**Tom’s Tutorials For Excel: Finding the Number Farthest From Zero**

Sometimes you’ll need to find a number in a list that is farthest from zero, where some numbers might be positive and others might be negative.

This task has 2 considerations:

1. You will need more than a simple `MIN`

or `MAX`

function.

2. You will want to decide how to display the number, either as…

(a) …its raw actual appearance in the list, be it positive or negative, or

(b) …its absolute representation as a positive-looking number even if that raw number is negative.

The first picture shows the raw actual number of -22 in cell E3, with this array formula:

`=IF(AND(MIN(B4:B15)<0,MIN(ABS(B4:B15)))>=MAX(B4:B15),MIN(B4:B15),MAX(B4:B15))`

__EDIT ON JUNE 21, 2013__:

See Jeremy’s comment below, in which he found my formula in cell E3 to be in error.

Jeremy’s formula, which is correct and which you should use instead of mine, is this array:

`=IF(ABS(MIN(B4:B15))>=MAX(B4:B15),MIN(B4:B15),MAX(B4:B15))`

Thank you Jeremy!

– Tom

In the next picture, the absolute number 22 is returned in cell H3 with this array formula:

`=MAX(ABS(B4:B15))`

Note, these formulas are both array formulas. Recall, an array formula is applied to a cell by simultaneously pressing the `Ctrl+Shift+Enter`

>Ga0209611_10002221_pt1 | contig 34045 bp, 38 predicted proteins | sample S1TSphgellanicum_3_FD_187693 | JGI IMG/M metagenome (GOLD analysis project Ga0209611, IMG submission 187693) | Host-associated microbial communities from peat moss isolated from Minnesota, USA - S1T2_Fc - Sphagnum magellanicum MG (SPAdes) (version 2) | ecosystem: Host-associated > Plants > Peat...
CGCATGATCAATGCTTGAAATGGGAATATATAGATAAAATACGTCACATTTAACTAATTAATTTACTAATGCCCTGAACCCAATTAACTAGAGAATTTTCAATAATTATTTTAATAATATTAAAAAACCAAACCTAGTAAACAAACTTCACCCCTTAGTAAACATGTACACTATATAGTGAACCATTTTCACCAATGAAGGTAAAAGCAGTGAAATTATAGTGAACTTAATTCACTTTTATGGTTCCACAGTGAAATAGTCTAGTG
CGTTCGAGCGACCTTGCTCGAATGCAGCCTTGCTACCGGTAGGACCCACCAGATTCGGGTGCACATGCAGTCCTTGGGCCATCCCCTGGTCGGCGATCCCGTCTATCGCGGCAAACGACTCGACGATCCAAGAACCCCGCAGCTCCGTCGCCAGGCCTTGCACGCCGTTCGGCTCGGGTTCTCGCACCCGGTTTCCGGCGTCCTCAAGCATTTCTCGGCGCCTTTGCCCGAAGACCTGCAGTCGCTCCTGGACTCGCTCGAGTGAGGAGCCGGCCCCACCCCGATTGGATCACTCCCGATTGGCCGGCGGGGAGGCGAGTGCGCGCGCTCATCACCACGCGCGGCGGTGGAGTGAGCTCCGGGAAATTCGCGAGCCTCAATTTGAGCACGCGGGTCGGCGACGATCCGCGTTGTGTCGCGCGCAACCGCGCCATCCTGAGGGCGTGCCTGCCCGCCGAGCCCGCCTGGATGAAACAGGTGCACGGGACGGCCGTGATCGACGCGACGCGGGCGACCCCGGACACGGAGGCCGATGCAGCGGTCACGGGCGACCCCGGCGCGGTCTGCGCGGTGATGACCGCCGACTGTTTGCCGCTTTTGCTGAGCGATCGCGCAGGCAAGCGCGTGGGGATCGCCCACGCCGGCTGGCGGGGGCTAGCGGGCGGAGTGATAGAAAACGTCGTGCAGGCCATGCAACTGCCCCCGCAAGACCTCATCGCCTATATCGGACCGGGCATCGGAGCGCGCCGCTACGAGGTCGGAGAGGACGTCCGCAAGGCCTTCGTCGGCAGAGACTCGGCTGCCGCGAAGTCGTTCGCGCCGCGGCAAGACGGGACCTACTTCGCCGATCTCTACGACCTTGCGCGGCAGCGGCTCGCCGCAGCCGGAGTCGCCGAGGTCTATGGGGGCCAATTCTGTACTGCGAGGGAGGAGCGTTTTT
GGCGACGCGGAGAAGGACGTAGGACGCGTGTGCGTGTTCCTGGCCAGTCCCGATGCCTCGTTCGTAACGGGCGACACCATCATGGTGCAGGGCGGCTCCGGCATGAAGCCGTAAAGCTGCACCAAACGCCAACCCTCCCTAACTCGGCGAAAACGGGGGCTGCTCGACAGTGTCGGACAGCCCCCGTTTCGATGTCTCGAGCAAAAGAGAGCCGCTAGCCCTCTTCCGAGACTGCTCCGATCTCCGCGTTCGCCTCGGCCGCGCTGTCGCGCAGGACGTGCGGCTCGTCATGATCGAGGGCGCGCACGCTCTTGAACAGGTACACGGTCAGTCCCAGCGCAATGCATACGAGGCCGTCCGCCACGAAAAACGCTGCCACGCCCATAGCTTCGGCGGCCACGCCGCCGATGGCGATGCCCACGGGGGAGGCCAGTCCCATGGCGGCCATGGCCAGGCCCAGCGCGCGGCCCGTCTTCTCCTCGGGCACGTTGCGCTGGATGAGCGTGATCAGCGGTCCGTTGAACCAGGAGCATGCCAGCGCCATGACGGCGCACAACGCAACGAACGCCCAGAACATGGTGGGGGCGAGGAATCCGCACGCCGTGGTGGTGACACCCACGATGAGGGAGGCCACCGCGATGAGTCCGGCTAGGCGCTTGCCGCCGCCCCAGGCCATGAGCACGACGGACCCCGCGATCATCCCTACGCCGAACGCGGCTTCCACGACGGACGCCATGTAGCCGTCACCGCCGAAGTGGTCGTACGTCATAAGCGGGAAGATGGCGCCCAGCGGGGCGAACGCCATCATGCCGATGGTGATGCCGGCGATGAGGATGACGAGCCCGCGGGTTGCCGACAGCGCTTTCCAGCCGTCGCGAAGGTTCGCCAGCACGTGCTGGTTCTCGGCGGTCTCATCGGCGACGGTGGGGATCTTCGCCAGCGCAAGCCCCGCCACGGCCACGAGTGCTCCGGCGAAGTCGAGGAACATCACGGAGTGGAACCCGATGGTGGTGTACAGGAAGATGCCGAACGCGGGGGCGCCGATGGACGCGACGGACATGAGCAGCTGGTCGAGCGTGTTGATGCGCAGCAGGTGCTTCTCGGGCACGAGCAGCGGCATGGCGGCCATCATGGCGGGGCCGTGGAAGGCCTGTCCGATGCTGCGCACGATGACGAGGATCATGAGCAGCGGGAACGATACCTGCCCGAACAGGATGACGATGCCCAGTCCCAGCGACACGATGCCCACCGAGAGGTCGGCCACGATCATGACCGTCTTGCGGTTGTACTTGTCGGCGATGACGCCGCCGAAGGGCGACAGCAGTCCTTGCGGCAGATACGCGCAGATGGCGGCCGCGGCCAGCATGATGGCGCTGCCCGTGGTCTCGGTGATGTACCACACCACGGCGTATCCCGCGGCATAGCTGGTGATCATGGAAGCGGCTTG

keys, not just `Enter`

. The curly braces are not typed in by you; Excel places them automatically when the array formula is properly applied.

If you are unfamiliar with array formulas, see __my video and explanation of arrays here__.

I believe that formula is wrong for cell E3. No matter how big a positive number you put in you will always get the smallest number. I think you are after the following formula for cell E3 in the above example.

={IF(ABS(MIN(B4:B15))>=MAX(B4:B15),MIN(B4:B15),MAX(B4:B15))}

Jeremy: Thank you very much for correcting my error. You are absolutely right. I posted your formula as an edit to this tutorial. Thanks again.

{=INDEX($B$4:$B$15,MATCH(MAX(ABS($B$4:$B$15)-0),ABS($B$4:$B$15),0),1)}

Another good one, thank you James. I was clearly behind the curve on this tutorial example.

I went without the array path. Does this work too? =IF(MAX(B4:B15)>ABS(MIN(B4:B15)),MAX(B4:B15),MIN(B4:B15))

And if the positive is preferred. =IF(ABS(MIN(B4:B15))>MAX(B4:B15),MIN(B4:B15),MAX(B4:B15))

I would think that if a positive number is preferred, as simple MAX function would do. To consider the possibility of there being only negative numbers, you could do

=MAX(0,MAX(B4:B15))

Yes, worked for me. I’ve made a note of that, thank you, Matt.

Is there a way to do this calculation from a different number say 7.5? I need something that will tell me if 2.5 on a string of numbers is farther away from 7.5 than 10 for instance.

Can you not accomplish this by using the example? If not, please explain with a more specific example and why this is needed.